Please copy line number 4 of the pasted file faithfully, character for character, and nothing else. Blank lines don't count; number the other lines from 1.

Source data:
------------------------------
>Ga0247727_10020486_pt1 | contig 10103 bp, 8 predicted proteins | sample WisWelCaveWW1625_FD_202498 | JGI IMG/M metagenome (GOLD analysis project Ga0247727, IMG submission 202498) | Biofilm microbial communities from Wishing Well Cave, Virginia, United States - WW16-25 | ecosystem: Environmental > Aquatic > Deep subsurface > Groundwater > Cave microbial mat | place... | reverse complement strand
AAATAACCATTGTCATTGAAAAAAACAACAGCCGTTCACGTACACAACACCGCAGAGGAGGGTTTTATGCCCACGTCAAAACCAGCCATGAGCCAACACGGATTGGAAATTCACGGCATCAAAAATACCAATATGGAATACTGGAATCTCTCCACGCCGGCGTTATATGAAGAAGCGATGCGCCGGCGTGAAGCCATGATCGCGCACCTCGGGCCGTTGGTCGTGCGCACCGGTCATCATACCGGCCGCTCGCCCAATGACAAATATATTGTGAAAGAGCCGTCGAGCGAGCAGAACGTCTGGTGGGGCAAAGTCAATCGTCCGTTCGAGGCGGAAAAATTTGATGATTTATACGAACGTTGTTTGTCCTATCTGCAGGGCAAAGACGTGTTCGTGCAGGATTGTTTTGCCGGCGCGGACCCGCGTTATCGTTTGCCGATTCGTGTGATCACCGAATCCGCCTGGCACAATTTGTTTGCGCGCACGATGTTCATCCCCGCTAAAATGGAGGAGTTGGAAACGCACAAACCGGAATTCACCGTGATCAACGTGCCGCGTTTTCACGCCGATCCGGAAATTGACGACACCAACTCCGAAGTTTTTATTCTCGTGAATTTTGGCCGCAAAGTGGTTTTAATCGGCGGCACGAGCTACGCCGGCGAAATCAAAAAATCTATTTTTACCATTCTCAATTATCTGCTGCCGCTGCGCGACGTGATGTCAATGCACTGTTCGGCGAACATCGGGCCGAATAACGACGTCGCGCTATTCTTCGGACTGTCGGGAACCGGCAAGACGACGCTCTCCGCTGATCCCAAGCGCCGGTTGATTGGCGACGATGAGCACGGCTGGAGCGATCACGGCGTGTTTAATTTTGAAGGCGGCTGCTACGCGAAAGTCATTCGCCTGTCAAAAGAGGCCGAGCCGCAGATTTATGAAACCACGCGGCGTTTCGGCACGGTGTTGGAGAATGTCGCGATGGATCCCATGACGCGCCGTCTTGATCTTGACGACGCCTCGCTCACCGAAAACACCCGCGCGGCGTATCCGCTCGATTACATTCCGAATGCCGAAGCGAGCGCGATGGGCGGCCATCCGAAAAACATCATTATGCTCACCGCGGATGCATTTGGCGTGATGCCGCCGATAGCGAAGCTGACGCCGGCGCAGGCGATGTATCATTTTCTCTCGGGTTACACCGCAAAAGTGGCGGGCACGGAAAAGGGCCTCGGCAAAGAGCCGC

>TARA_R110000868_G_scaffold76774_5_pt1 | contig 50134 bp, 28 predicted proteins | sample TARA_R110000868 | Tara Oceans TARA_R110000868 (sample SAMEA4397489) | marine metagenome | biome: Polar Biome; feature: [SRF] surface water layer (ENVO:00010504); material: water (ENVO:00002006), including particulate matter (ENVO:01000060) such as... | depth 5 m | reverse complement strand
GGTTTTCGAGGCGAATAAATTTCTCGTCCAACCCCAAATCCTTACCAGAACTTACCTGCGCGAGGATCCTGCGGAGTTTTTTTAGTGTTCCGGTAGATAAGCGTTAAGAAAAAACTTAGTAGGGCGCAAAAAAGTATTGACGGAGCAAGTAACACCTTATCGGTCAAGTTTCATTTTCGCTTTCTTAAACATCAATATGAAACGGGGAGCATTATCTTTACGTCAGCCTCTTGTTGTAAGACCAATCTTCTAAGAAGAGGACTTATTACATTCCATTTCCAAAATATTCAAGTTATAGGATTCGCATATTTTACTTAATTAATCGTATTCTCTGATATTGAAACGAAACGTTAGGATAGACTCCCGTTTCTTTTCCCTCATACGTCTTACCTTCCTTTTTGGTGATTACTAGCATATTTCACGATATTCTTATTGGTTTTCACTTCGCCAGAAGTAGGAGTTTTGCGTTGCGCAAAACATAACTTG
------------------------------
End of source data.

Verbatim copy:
GGTTTTCGAGGCGAATAAATTTCTCGTCCAACCCCAAATCCTTACCAGAACTTACCTGCGCGAGGATCCTGCGGAGTTTTTTTAGTGTTCCGGTAGATAAGCGTTAAGAAAAAACTTAGTAGGGCGCAAAAAAGTATTGACGGAGCAAGTAACACCTTATCGGTCAAGTTTCATTTTCGCTTTCTTAAACATCAATATGAAACGGGGAGCATTATCTTTACGTCAGCCTCTTGTTGTAAGACCAATCTTCTAAGAAGAGGACTTATTACATTCCATTTCCAAAATATTCAAGTTATAGGATTCGCATATTTTACTTAATTAATCGTATTCTCTGATATTGAAACGAAACGTTAGGATAGACTCCCGTTTCTTTTCCCTCATACGTCTTACCTTCCTTTTTGGTGATTACTAGCATATTTCACGATATTCTTATTGGTTTTCACTTCGCCAGAAGTAGGAGTTTTGCGTTGCGCAAAACATAACTTG